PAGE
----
In the meantime, this is one way to keep myself small.

How do you keep yourself small? When it comes to being unhappy in your work and yet feel perplexed about making the changes that will move you forward, here are some ways you may be keeping yourself small:

1.         You have a dream that has been around for a long time.

You may find the dream appearing on your goals list again and again or popping up in a conversation with a friend. “Oh yes, I had forgot about that.” What you might recognize is a deep longing resurfacing. There is fire in such reactions. You may come to an understanding why this dream is so important to you but in a way it doesn’t matter. Dreams with energy are the stuff of regrets when you are older. I have heard seniors saying it isn’t what they did that they regret, it is what they didn’t do.

What can you do to take your dream seriously?

2.         You find you are spending a good deal of time on what doesn’t really matter to you.

Once upon a time when I was playing Spider Solitaire on a regular basis as a de-stressing activity, I looked at the stats and found I had spent 60 hours playing the game. That was 60 hours of my life. The accumulation of time can be shocking. I was grateful for those game developers in keeping that stat; other activities in my life have no calculator.

Are you spending your precious time engaged in activities that are not enriching your life? 

3.         Another day goes by – you are feeling like you are on a treadmill.

What you come to realize is that a day can be filled easily.  Once I heard that an organization spends 30% of its resources on maintaining its infrastructure.  I suspect this is the same for people. Taking care of business like dishes and errands and laundry can take up all the time in a day. Where is the space for working on your dreams? 

How could you make sure that you have room for dreaming and scheming?

4.         Minimizing the dream.

Following your dreams can be a scary matter. It requires believing in yourself, commitment and a good dose of courage. In a way, it is easier to say that your dream doesn’t really matter. When you dismiss your dreams, you are dealing with a slippery opponent, one that has no business being in your driver’s seat.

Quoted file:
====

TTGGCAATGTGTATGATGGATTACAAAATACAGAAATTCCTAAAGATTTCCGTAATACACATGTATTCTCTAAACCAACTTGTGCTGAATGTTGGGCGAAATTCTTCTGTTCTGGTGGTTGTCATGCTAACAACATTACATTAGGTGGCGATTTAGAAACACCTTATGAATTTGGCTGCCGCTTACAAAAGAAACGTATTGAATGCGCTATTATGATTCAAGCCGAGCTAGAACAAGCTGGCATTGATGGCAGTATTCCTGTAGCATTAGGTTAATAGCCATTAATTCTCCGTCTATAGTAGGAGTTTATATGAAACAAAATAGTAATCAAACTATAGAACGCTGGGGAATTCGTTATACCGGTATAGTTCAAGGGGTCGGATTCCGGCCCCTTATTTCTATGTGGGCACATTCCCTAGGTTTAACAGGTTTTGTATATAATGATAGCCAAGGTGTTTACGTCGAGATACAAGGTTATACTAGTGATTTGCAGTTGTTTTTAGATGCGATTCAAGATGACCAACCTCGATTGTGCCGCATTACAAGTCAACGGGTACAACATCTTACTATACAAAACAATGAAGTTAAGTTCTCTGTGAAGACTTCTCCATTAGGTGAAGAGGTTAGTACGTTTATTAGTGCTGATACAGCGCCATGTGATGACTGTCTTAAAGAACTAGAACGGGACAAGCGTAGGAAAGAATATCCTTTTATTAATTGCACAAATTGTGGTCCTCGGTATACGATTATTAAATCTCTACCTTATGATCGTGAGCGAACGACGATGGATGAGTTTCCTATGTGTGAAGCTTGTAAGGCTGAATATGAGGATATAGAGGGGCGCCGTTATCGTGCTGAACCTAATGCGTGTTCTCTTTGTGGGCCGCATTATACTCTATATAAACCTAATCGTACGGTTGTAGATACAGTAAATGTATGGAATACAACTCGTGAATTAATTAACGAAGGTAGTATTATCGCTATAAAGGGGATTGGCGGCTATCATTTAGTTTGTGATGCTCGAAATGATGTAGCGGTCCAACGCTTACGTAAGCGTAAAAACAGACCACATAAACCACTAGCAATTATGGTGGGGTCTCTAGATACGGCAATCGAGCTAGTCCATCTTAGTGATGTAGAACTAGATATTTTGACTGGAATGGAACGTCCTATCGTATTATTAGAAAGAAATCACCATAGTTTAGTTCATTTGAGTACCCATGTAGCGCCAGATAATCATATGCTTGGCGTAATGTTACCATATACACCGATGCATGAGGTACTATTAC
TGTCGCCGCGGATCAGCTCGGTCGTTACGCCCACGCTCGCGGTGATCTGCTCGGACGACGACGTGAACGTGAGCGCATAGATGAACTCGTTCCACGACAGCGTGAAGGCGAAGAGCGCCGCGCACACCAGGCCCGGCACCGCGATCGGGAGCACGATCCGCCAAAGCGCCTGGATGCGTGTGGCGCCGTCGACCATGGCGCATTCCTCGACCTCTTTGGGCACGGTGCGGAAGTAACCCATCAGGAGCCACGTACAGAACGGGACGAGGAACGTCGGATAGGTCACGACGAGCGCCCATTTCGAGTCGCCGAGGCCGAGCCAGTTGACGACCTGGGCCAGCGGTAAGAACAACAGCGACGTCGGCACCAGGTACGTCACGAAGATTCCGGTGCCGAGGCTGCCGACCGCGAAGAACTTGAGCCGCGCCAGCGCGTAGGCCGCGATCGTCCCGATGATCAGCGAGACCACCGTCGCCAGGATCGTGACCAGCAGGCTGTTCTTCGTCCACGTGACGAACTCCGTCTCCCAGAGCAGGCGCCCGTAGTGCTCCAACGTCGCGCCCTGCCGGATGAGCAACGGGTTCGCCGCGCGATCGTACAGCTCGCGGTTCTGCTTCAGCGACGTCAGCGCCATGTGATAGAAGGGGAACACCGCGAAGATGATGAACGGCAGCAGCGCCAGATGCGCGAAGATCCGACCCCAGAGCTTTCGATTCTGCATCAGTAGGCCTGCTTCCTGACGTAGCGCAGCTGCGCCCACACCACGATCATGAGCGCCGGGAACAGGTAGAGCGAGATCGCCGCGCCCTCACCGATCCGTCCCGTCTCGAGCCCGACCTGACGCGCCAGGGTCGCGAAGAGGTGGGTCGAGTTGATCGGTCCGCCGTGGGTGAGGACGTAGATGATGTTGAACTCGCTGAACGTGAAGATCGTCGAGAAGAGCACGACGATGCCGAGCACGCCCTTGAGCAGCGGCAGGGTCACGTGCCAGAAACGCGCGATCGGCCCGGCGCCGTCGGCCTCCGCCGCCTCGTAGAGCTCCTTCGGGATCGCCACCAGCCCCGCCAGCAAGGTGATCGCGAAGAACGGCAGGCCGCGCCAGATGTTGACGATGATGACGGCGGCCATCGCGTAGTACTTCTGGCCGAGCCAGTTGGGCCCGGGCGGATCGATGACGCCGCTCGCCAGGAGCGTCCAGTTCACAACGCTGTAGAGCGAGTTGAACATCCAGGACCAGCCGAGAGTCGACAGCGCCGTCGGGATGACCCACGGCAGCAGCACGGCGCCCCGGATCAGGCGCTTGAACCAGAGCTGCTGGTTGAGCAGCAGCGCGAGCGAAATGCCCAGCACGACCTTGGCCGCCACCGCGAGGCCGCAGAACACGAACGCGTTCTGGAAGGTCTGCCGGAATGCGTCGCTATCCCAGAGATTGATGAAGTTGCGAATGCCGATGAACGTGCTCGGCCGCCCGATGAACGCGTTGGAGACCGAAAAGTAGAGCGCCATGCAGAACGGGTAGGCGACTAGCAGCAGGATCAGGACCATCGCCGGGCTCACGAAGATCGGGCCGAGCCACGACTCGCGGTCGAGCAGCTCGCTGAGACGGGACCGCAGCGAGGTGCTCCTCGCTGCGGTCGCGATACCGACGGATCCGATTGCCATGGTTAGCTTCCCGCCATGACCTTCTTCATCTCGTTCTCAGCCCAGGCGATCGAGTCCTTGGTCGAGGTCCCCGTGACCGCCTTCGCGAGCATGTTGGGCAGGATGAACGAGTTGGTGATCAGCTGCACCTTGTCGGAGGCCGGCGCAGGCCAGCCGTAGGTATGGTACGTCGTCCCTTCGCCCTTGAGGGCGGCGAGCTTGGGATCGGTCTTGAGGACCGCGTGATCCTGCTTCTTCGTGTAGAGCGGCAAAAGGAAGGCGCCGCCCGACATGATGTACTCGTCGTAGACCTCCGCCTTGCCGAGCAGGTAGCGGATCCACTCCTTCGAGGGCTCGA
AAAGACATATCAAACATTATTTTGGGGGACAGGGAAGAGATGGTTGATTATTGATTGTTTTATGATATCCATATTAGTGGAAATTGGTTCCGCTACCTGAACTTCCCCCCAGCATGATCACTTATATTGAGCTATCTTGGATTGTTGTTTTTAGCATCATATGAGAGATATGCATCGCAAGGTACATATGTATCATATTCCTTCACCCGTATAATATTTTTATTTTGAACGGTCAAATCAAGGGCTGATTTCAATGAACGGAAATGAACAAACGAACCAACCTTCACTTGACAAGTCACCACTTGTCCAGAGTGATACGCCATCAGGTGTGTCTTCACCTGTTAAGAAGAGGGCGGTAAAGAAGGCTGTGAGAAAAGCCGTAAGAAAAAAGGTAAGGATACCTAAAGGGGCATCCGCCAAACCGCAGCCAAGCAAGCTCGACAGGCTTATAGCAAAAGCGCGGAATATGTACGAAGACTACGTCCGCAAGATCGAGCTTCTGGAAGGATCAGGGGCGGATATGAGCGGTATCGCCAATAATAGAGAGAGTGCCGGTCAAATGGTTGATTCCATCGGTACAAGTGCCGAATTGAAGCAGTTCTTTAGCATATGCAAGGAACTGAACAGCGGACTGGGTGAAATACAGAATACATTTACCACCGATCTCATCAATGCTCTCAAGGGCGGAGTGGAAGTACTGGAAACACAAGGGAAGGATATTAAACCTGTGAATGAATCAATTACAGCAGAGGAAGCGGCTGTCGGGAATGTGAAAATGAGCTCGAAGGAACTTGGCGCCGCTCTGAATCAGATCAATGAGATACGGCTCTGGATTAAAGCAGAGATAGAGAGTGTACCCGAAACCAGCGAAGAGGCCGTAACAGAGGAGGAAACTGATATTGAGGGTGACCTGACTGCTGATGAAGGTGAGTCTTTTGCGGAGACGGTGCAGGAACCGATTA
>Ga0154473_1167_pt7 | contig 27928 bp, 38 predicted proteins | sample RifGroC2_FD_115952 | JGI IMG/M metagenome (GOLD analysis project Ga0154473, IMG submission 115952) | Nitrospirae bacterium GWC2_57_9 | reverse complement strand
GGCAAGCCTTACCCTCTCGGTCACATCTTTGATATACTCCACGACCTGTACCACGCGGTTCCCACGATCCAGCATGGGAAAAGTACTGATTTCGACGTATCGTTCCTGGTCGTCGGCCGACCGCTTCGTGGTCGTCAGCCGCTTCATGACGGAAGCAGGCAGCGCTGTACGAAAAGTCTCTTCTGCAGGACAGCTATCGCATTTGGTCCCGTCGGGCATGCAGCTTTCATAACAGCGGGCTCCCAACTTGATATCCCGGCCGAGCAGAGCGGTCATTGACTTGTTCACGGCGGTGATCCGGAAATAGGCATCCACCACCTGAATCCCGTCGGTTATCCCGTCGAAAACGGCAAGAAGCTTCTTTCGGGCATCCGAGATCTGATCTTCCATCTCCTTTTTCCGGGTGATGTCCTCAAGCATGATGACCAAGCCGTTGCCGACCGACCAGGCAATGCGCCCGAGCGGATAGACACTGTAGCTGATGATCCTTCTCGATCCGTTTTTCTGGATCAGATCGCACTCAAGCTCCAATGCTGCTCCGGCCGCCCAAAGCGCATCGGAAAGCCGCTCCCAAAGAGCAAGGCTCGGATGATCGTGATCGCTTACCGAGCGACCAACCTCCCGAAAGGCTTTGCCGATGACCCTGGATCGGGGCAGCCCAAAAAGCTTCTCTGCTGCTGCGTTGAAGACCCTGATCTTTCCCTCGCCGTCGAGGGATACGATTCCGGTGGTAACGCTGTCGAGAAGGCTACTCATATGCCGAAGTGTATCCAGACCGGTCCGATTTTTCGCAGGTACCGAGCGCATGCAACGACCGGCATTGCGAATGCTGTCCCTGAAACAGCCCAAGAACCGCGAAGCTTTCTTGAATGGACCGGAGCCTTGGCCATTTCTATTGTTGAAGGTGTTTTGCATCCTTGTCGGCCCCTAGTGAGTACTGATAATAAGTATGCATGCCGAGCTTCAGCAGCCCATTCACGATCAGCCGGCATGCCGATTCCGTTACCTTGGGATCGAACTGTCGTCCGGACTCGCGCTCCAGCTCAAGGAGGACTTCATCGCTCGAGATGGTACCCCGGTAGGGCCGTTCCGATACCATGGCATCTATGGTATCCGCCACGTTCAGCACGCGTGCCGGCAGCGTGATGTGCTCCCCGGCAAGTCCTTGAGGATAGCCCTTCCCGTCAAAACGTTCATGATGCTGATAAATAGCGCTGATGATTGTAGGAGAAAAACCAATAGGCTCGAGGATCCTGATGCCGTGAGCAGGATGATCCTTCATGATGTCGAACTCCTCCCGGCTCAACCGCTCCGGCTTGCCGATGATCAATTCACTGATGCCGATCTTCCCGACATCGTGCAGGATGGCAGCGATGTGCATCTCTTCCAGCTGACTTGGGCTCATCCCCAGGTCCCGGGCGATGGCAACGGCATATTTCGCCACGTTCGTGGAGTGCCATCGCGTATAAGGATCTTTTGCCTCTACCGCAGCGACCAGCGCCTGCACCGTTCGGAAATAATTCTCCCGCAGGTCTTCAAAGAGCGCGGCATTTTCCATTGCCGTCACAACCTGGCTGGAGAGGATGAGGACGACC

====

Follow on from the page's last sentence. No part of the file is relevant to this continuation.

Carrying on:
How can you make sure that you keep your dream alive?

What I have come to understand is this: My living small does not serve anyone. 

A while ago, I listened to an interview with Pema Chodron and k.d. lang. As they talked about the Buddhist teachings, one of the ideas was around being of service.  Approaching the world from that viewpoint means that we are always aligned with something big.

The Art of Surrender: what to do when you don't know what to do

What do you do when you are perplexed about what to do? When it seems like there are no roads ahead and going back is not an option, how do you navigate yourself? 

At times I have felt utterly lost and sometimes befuddled by possibilities. 

This happened especially when I was at a work crossroad. What I knew for sure was my work was not satisfying or engaging me. At those times, I woke up early and felt deflated about the day ahead. I had no idea of what I wanted to do but I was very clear about what I did not. 

I felt like I should know the answer. Now would be nice. I had an urge to do something, anything.

And then I learned about surrender. In the most unlikely of places. Spain.

Finding my way in Valencia

Finding my way in Valencia

I had received instructions from my host family in Valencia on how to get to the centre of the city – the train, transfer to the subway and the name of the station where to get off.

At the train platform, there was a machine to buy my 10-ticket pass. Thankfully, there was an English option. On the final screen after the purchase, I read, “Validate your ticket.” 

What I remembered then was a discussion from the previous day with house mates who said there were steep fines if you hadn’t validated your ticket. 

I looked around. I had no idea what to do with my ticket.  My rudimentary Spanish language skills did not include “validate.” A train approached. Every one who got on went directly to their seats.  No machines on there. The train departed.

I had been in Spain for 10 days. I had many times like this particular moment, where I was truly stymied about how to proceed. No one to ask. Not even Google.

Alone on the platform, my surrender lesson began. I sat on the bench. 

The first idea that comes up about surrender is that it is about giving up. Surrender, I found, is much more active. What is involved is letting go and embracing. Many of the most important lessons in life have a paradox. 

What I leave behind in surrender is resistance and pushing. Instead of insisting something must be a certain way, I enter into a zone of not trying so hard.

When I observe my resistance, I can see that it is about an attachment to how things must be, about how I want to control a situation. Underneath that is fear, the companion of control.

What I embrace in surrender is two ideas, both about paying attention:

  1. Something bigger is going on. In the moment, the predicament may take up all the space. For example, being in a job that you don’t like may propel you to try harder or minimize your feelings. What if it is time to move on? Perhaps it is time to grow and expand your knowledge. This can be especially hard if you have a “golden handcuffs” kind of job, where envisioning quitting a job is associated with leaving great benefits behind. What is bigger is all about trust. Can you see beyond what you perceive as a loss?